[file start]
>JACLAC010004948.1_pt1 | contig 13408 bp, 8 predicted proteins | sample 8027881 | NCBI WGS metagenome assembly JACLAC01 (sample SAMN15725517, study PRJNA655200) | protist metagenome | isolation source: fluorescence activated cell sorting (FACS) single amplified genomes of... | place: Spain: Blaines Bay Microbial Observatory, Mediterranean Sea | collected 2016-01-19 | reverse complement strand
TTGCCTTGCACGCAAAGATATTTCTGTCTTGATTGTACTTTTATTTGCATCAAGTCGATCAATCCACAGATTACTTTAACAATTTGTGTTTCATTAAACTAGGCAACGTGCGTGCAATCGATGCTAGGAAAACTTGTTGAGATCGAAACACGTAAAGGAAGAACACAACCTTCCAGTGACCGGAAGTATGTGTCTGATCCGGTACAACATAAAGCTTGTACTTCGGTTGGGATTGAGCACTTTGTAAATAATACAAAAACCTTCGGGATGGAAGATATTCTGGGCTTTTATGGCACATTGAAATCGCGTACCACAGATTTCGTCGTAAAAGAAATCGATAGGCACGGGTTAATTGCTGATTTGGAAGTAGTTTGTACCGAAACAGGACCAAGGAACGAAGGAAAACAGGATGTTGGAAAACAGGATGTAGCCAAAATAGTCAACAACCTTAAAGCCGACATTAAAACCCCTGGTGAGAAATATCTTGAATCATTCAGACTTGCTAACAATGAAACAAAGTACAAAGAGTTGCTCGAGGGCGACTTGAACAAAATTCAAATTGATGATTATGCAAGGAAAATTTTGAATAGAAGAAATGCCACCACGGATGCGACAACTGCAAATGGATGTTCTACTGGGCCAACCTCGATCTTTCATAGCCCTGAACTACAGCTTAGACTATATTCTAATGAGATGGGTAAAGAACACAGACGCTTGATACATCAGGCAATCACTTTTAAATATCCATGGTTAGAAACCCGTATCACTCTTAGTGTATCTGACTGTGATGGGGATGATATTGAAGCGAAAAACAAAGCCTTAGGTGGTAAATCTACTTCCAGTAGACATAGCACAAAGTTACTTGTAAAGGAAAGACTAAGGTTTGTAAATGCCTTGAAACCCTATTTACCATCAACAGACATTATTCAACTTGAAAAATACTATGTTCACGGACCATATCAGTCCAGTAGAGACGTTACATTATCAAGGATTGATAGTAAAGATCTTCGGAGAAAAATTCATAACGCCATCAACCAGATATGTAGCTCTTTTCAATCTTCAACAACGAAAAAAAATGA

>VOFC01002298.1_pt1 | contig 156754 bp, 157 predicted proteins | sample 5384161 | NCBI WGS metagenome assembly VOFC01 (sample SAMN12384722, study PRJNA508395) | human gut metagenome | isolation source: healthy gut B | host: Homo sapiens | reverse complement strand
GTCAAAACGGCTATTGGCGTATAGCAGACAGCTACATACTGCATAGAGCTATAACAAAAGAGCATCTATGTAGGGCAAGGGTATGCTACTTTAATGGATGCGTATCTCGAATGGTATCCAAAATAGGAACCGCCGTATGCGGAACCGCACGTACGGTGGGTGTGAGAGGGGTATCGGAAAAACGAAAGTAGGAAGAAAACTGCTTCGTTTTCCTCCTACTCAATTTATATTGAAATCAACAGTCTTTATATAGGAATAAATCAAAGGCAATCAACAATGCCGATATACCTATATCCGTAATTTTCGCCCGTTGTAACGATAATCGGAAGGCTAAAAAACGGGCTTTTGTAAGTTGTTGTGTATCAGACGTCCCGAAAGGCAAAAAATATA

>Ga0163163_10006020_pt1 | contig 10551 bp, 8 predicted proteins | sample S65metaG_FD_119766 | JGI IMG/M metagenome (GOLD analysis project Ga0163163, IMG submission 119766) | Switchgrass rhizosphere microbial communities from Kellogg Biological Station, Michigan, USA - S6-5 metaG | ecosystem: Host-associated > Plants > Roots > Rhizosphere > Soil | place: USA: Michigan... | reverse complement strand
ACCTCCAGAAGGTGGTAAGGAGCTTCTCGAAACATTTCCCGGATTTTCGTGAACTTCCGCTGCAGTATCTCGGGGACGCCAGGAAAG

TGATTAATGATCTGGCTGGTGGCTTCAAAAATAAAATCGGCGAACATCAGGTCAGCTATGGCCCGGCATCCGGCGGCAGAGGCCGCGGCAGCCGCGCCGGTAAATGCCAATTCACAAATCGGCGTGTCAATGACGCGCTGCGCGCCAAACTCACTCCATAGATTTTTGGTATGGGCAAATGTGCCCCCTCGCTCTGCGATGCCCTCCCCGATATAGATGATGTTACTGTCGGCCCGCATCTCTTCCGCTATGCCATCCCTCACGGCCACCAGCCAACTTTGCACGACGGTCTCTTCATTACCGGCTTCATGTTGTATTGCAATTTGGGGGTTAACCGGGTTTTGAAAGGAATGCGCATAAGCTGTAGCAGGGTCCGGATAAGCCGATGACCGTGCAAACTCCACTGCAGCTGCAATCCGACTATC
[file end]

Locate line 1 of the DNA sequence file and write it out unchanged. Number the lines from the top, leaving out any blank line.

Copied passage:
>JACLAC010004948.1_pt1 | contig 13408 bp, 8 predicted proteins | sample 8027881 | NCBI WGS metagenome assembly JACLAC01 (sample SAMN15725517, study PRJNA655200) | protist metagenome | isolation source: fluorescence activated cell sorting (FACS) single amplified genomes of... | place: Spain: Blaines Bay Microbial Observatory, Mediterranean Sea | collected 2016-01-19 | reverse complement strand